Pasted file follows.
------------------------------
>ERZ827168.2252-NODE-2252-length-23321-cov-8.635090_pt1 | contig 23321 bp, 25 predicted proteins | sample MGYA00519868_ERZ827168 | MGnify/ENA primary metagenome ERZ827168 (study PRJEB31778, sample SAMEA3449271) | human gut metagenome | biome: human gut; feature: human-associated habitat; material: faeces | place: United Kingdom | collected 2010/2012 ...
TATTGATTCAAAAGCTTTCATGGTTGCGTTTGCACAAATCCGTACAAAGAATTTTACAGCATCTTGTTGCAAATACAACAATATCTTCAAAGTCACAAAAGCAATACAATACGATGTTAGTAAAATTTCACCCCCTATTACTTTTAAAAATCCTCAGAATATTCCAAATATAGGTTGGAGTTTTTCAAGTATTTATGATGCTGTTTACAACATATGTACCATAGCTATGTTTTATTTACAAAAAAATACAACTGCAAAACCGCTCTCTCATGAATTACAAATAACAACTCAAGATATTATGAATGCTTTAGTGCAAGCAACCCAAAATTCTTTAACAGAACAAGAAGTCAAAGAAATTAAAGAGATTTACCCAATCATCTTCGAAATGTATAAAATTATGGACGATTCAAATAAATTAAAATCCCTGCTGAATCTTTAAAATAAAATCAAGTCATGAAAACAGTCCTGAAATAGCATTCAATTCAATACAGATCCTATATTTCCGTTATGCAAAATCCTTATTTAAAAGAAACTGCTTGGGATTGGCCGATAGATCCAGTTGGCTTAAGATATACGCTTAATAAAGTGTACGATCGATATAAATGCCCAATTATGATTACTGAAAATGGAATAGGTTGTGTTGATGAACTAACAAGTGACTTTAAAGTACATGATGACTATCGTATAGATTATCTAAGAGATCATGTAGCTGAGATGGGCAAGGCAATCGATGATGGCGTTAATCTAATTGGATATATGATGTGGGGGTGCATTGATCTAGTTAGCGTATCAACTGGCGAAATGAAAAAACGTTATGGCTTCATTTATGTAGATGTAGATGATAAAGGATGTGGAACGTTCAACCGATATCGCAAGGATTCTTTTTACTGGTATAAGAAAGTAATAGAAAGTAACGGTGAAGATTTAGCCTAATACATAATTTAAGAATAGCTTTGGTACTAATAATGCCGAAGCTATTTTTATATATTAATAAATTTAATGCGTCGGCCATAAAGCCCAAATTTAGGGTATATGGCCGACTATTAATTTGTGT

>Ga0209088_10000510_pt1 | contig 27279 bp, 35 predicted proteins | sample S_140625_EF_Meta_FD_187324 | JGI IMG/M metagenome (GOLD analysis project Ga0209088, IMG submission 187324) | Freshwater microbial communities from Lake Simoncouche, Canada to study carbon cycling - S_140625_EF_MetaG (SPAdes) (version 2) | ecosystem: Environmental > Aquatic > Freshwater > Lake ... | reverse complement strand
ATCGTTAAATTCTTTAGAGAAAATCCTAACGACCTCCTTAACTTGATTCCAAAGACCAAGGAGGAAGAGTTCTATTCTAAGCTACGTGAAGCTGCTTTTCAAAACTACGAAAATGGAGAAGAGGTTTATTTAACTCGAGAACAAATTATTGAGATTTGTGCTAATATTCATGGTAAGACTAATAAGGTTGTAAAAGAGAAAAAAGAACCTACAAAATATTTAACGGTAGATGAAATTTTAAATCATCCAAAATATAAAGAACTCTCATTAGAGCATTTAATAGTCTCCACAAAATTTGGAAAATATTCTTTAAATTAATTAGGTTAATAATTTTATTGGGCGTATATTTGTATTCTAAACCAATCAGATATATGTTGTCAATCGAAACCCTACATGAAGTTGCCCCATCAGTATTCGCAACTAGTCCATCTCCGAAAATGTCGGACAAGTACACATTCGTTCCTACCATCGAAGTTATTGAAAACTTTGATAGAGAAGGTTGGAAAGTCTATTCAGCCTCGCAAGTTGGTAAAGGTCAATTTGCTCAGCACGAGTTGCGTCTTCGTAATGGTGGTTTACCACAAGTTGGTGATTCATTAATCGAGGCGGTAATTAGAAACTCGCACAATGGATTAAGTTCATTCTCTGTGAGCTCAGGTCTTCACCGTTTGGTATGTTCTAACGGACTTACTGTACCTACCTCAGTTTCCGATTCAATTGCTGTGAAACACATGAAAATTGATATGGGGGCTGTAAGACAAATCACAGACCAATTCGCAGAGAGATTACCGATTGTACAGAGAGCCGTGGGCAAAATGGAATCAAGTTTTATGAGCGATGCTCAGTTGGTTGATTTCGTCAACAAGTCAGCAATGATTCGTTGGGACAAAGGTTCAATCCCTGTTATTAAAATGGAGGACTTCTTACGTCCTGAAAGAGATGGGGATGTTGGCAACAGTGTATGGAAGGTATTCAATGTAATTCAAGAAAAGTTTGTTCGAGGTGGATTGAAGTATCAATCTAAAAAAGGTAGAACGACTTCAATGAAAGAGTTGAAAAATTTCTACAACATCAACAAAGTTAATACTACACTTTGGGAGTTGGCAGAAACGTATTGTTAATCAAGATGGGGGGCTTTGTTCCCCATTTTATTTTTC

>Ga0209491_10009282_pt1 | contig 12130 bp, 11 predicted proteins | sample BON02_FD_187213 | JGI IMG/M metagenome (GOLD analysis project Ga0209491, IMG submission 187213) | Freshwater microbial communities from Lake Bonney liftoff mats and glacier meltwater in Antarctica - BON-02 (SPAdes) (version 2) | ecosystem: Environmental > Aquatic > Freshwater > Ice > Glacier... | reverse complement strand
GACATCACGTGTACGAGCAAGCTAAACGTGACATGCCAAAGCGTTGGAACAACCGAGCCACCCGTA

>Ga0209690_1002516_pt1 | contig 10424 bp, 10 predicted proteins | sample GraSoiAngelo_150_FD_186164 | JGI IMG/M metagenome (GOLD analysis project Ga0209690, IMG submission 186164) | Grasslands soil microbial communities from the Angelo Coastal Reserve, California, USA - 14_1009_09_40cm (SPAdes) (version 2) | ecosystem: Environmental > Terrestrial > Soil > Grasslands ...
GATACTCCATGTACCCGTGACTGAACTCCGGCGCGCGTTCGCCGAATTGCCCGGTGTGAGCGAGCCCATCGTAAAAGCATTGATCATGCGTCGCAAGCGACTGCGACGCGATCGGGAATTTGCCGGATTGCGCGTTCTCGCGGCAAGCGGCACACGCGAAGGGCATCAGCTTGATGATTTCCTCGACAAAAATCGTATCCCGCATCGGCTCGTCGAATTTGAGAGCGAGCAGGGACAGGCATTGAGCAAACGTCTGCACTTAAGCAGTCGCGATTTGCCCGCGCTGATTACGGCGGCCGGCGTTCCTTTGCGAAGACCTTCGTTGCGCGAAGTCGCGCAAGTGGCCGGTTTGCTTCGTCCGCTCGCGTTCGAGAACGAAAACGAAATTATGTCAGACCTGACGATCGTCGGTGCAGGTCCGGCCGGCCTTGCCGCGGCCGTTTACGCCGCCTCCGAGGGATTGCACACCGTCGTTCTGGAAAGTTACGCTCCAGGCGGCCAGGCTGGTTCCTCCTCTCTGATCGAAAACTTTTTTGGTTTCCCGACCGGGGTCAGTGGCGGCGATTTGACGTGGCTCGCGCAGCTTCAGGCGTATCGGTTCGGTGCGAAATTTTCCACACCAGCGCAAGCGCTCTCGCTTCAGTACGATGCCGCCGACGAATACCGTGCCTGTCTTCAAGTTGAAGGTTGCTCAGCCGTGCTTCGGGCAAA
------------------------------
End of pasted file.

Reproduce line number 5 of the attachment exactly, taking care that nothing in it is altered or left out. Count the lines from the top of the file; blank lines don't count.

>Ga0209491_10009282_pt1 | contig 12130 bp, 11 predicted proteins | sample BON02_FD_187213 | JGI IMG/M metagenome (GOLD analysis project Ga0209491, IMG submission 187213) | Freshwater microbial communities from Lake Bonney liftoff mats and glacier meltwater in Antarctica - BON-02 (SPAdes) (version 2) | ecosystem: Environmental > Aquatic > Freshwater > Ice > Glacier... | reverse complement strand